Stick A Needle In My Eye

My surgery went well.  The doctor was able to remove the lens and replace it with no problem.  I was home by noon and spent the afternoon sleeping off the anesthesia.  Then, I slept all evening and all through the night.  That’s a lot of sleep, but I generally react to any stress by sleeping.

This morning I went for a post-op checkup.  The pressure in my eye was “a little high,” according to the tech.  My eye doctor came in and looked at my eye.  I told him that it was achy and he said that it was because of the increased pressure.  He told me that he could relieve the pressure right away and put a drop in my eye.  I assumed it was some sort of pressure-relieving medicine.  He asked me to look up and then he poked my eye with a tiny syringe.  The drop had been to numb my eye, and then he had drained a little bit of fluid off with the syringe.  He was very tricky to not tell me what he was about to do.  It did not hurt at all, but I would have been nervous if I had known how he was going to relieve the pressure.

My left eye tested at 20/400, which means I could read the big “E” on the chart, and then 20/200 with pinhole.  This is not the miracle that I had with my right eye, but it is still an improvement.  The doc hopes for even better vision once the swelling goes down.  My left eye is very light sensitive today and I have to wear the huge  “cataract sunglasses” if I go outside, or even if I am in a room with lots of sunlight.  Hopefully, the light sensitivity will go away soon.

Today, one day post-op, I feel okay.  My eye is a little achy and I have a headache.  I still feel as if I could sleep forever.  But, my vision is okay and I am happy that the surgery is over.  As I suspected, I have lost all ability to focus on anything up close.  I can not read anything on my phone, for example.  No phone numbers, no texts, no way to tell who is calling.  It is all a blur.  My eye doctor says that after everything settles down, he will give me a prescription for glasses for my close vision.  Meanwhile, I will do the best that I can with regular drugstore reading glasses.  Not perfect, but I can see well enough to write this post on my computer.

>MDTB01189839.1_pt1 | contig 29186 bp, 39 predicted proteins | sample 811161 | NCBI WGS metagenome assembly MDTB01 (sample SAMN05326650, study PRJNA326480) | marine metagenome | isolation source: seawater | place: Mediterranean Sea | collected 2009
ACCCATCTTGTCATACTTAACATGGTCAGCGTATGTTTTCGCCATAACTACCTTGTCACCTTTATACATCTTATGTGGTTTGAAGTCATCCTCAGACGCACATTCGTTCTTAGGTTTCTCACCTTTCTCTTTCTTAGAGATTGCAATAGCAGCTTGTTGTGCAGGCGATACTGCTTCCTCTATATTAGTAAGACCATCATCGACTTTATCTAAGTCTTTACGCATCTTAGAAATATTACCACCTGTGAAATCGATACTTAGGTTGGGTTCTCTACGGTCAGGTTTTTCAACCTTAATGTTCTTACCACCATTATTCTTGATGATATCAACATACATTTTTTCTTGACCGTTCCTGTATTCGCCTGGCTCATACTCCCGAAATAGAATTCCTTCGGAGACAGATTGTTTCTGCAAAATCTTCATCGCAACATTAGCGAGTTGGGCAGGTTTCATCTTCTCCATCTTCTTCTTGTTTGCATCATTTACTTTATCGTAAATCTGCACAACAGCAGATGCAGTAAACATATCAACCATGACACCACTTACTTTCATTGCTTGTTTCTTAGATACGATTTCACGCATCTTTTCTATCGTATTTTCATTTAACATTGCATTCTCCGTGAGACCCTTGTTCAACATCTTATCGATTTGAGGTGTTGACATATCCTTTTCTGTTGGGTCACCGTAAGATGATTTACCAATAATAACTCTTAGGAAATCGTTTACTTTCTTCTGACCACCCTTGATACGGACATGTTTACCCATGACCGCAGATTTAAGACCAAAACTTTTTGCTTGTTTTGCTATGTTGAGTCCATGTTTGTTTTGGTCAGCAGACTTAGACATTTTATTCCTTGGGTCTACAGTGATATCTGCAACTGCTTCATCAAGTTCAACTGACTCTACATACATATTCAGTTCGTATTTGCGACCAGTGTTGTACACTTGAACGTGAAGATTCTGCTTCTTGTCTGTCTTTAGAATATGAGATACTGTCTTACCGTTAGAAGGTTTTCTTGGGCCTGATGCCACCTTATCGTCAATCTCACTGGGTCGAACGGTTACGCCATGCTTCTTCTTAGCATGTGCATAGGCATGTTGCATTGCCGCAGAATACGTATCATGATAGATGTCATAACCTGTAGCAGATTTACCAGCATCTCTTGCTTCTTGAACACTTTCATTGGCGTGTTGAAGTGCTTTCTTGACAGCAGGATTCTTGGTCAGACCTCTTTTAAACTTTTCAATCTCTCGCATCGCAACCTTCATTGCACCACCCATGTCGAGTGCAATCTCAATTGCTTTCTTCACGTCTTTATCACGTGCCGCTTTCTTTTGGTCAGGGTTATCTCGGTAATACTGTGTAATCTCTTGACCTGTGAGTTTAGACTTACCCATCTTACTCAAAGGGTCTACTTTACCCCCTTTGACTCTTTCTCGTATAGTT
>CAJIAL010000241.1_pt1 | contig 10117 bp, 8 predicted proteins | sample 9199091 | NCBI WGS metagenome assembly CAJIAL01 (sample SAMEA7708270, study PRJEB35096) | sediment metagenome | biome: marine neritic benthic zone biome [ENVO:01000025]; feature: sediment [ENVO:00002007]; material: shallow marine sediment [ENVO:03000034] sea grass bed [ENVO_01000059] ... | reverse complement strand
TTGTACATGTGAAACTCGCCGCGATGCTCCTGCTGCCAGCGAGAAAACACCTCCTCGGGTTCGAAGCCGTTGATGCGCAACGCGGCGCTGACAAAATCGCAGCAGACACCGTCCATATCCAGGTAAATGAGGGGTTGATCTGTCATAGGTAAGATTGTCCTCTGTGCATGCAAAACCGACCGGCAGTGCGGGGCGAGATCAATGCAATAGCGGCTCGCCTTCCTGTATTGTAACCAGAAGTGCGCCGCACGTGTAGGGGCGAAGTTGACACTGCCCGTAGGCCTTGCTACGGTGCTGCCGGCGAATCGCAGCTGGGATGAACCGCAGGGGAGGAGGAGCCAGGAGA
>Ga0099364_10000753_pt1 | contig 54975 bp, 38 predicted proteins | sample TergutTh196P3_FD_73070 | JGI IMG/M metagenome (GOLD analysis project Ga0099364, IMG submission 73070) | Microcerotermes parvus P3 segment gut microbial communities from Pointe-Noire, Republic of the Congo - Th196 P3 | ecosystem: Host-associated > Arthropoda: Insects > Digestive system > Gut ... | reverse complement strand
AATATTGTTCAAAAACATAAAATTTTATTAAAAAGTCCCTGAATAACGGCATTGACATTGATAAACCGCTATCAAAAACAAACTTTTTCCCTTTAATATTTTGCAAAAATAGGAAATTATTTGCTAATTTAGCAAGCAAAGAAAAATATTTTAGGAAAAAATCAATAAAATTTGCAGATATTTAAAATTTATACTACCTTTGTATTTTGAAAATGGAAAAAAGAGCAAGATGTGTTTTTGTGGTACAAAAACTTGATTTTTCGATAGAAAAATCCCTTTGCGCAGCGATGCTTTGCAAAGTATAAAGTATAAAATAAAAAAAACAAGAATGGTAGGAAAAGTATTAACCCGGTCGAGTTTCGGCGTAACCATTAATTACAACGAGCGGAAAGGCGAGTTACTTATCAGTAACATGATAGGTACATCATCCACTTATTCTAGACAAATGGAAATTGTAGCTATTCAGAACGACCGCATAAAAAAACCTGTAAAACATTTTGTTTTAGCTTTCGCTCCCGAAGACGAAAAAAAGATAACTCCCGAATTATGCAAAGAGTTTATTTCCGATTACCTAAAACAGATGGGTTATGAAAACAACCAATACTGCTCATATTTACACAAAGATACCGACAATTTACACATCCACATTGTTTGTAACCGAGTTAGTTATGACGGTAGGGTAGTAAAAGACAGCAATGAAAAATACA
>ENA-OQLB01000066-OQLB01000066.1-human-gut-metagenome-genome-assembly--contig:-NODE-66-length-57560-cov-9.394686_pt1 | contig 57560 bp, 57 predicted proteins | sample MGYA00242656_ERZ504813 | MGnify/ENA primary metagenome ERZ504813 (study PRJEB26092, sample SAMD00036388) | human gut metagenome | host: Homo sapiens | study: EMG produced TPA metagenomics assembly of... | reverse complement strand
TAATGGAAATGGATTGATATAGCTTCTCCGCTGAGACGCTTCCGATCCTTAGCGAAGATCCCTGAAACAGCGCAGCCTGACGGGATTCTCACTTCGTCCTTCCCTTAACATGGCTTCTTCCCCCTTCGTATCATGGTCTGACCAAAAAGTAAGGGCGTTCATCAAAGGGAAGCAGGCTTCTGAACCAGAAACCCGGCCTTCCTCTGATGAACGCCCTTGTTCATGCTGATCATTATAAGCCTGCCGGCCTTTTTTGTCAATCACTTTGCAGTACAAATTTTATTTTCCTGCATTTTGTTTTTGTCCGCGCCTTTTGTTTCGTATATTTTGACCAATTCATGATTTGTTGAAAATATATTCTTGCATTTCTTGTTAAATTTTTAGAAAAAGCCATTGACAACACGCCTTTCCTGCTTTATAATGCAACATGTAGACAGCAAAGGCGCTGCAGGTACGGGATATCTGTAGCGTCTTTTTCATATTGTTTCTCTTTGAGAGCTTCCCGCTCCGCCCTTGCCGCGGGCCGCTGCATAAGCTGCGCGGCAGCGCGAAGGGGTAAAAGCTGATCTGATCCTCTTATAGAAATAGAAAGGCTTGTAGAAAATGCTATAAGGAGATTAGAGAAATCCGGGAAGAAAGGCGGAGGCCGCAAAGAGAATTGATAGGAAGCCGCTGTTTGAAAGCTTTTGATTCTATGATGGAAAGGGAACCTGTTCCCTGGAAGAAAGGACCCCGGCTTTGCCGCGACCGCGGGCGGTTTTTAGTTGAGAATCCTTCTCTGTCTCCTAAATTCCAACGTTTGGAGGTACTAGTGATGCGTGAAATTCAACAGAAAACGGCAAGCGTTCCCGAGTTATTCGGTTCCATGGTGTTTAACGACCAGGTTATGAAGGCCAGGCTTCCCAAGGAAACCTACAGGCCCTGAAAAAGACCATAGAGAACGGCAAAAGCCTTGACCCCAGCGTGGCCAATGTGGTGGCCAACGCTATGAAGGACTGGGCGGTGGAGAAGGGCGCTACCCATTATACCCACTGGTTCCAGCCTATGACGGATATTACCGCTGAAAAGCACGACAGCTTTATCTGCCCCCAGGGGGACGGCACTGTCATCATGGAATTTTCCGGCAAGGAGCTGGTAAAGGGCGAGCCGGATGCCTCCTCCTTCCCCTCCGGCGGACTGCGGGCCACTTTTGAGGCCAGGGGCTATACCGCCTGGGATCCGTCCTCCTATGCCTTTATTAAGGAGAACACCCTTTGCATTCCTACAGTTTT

Because of the increased pressure in my left eye, I have to take extra drops.  So, two kinds of drops three times each day and one kind of drop four times each day.  Plus, he wants me to continue one kind of drop in my right eye twice each day.  That’s a lot of drops to keep track of, but they were all very expensive, so I want to be sure to take them and get my money’s worth. I have to pay attention and let the doctor know if I think the pressure in my eye is increasing – I will know if it starts to ache again.  This is scarier now, since I know that he will fix it by poking a needle in my eye.  Even though it doesn’t hurt, I hope it doesn’t happen again.

Thanks to everyone for your thoughts and prayers and kind words.  I really appreciate all the love and support I am receiving from those who read my blog.

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4 thoughts on “Stick A Needle In My Eye

  1. Hello Belinda –

    I’ve been thinking about the ethical issues regarding the method your eye doctor chose to numb you and not inform you how he was going to alleviate the pressure. I believe his decision is the correct decision. Here’s why.

    I put myself in his and your shoes. First off, if you were informed, does this increase your paranoia? I think it does. I don’t want anyone sticking a needle in my eye, although I’ve had it done twice from injuries I sustained. Another blog, another day. If you’re nervous, I believe this increases the risk of your eye twitching and lids blinking.

    This man has a needle near your eye. He must be accurate where he lands that thing. His liability sky-rockets if he makes an erroneous stab. You being unaware, allowed you to be more calm. His success rate improves that way, dramatically. Whatcha think? 🙂

    • Hi Charlie – Thank you for your thoughtful comment. I agree that my eye doctor did the right thing. He wasn’t really tricking me, just trying to keep me calm.

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